There is broad consensus across the political spectrum to increase total investment in UK research and development (R&D). The Government has committed to meet a target of 2.4% of GDP invested in UK R&D within ten years, and a longer-term goal of 3%.
Increasing overall R&D investment is the target. To deliver this we need to create a vibrant environment that fosters research and innovation throughout UK public services, universities, charities and businesses and attracts global investment, incentivising companies to locate their R&D here. A strategic approach, alongside an Industrial Strategy, will be key to realising our ambition. Only by doing this will we improve the health and wealth of the nation.
In 2015 £31.6bn was invested in R&D in the UK (up from £30.6bn in 2014)
Here we outline the current investment landscape, why the 3% target is important for the UK and factors that should be considered to deliver it.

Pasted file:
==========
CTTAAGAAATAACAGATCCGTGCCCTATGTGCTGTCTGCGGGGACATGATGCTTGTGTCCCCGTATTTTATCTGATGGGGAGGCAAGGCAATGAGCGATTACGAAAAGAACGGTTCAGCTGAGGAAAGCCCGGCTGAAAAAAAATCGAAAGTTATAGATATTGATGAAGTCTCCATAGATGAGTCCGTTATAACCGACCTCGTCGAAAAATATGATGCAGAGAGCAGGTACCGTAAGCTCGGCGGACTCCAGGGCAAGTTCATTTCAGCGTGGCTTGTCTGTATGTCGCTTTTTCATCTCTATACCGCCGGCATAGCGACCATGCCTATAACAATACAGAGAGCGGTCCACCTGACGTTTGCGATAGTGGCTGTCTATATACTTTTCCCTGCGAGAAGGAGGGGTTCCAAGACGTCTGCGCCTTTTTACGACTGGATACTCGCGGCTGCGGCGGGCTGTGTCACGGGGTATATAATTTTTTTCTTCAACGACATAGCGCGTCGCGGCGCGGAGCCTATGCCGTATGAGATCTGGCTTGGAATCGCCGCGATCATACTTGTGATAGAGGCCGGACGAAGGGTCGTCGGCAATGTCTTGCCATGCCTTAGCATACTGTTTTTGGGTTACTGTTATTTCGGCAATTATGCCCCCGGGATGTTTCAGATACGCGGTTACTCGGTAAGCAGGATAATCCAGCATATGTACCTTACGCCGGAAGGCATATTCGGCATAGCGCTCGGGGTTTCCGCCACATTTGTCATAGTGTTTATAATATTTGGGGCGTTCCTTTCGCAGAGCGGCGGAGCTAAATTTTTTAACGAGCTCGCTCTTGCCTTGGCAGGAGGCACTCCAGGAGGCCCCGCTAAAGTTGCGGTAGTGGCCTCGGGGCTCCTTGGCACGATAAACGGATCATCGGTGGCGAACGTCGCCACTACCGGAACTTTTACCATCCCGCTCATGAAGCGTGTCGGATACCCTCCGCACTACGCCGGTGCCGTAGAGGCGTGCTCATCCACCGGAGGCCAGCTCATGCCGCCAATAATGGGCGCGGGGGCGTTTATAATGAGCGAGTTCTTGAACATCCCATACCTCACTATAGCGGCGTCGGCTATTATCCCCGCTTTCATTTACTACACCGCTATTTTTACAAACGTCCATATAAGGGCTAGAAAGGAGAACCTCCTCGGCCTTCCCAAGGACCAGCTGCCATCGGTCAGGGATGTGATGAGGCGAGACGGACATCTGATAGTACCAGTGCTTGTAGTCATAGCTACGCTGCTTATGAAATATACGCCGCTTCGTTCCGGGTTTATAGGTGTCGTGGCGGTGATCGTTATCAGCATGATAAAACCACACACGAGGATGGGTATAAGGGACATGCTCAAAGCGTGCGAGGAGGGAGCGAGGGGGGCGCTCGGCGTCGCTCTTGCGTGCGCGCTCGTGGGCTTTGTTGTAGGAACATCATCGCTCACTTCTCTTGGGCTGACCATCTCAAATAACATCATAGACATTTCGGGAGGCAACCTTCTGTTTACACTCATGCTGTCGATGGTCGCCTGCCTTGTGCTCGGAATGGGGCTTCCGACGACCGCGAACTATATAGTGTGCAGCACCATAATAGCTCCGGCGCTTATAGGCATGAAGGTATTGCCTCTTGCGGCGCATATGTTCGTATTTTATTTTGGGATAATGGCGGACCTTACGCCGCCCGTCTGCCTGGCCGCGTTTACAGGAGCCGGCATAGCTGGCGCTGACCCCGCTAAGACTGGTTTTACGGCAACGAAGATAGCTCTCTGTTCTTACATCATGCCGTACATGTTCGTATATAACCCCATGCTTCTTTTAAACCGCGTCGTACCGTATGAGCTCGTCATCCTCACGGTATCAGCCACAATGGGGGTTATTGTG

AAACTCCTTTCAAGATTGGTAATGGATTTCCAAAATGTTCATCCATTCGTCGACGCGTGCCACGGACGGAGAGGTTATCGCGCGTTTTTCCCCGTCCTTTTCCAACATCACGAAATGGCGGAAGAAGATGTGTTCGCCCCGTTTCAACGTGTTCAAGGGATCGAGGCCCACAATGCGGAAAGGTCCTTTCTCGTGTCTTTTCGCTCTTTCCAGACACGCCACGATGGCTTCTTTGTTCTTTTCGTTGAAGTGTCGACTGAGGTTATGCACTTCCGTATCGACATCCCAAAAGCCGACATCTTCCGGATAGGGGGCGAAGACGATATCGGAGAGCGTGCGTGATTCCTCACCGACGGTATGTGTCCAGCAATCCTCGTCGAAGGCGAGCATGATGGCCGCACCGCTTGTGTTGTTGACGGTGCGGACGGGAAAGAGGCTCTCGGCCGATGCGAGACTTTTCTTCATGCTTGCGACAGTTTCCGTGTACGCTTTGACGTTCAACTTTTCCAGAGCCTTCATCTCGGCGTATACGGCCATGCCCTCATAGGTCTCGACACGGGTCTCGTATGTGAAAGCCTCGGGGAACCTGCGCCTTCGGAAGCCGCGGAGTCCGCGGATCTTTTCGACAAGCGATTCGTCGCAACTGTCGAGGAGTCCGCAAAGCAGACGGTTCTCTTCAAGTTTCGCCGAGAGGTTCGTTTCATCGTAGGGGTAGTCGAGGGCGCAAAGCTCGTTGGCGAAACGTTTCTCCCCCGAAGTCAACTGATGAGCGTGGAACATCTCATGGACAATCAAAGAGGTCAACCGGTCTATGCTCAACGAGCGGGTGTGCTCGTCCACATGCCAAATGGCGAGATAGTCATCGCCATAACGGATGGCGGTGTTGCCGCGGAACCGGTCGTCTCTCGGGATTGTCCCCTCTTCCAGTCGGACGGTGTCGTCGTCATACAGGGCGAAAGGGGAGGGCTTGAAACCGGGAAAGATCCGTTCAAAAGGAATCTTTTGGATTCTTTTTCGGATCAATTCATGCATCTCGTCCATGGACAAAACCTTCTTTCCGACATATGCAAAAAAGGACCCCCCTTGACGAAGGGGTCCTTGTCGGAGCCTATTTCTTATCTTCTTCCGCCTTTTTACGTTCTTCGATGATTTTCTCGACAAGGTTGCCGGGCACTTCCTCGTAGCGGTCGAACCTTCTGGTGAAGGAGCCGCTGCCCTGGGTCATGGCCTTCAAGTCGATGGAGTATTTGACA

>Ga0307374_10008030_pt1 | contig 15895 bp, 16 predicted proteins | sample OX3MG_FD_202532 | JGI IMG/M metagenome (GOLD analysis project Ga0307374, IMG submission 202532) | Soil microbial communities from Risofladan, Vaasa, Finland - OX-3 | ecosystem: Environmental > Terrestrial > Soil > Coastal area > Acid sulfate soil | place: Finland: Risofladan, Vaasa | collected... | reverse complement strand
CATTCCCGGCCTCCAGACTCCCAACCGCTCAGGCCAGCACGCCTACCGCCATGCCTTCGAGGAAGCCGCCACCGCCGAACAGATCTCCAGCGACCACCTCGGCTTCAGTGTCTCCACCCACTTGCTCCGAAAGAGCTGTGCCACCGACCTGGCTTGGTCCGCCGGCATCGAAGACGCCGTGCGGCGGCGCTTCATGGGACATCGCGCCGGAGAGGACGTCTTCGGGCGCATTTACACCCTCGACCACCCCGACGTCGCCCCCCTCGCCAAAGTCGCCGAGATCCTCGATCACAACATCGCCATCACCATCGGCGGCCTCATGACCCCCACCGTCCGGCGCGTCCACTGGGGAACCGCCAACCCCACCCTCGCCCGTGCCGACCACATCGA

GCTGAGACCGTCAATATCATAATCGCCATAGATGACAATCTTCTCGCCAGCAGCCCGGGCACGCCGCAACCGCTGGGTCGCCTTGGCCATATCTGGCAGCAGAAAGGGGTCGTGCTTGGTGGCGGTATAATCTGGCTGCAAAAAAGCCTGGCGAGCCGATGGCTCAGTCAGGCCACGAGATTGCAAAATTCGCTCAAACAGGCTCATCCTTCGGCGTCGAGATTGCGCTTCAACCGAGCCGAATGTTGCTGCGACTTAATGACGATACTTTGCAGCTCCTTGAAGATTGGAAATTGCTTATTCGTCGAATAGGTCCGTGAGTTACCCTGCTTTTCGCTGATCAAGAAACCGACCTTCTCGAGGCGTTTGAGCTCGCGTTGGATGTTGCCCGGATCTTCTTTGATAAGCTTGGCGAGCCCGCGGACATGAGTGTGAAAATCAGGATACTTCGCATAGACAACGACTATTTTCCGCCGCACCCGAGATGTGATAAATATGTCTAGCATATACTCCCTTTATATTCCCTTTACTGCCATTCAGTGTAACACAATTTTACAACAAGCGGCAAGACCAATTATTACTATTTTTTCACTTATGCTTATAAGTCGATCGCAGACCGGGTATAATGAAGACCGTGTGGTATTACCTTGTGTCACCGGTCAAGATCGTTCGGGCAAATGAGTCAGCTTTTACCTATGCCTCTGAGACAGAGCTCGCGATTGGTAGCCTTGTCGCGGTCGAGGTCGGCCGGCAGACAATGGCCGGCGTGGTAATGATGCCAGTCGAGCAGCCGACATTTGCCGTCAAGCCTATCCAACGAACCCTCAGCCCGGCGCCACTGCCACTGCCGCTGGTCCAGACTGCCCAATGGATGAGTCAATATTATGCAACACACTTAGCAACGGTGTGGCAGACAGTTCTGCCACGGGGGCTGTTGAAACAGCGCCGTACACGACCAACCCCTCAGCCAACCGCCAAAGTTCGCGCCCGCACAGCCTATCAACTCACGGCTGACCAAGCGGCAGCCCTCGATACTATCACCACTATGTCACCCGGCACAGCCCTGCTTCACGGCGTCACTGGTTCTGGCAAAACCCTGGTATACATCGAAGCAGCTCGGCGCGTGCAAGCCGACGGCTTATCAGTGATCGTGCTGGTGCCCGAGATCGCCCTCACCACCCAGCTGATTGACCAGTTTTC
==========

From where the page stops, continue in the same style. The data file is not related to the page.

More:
What is R&D?
R&D is defined as creative work undertaken on a systematic basis in order to increase the stock of knowledge, including knowledge of man, culture and society and the use of this stock of knowledge to devise new applications. It includes basic research, applied research and experimental development.
Innovation often draws on R&D, but R&D is not always part of the activity of innovation. An innovation is defined as the implementation of a new or significantly improved product (good or service), or process, a new marketing method, or a new organisational method in business practices, workplace organisation or external relations3.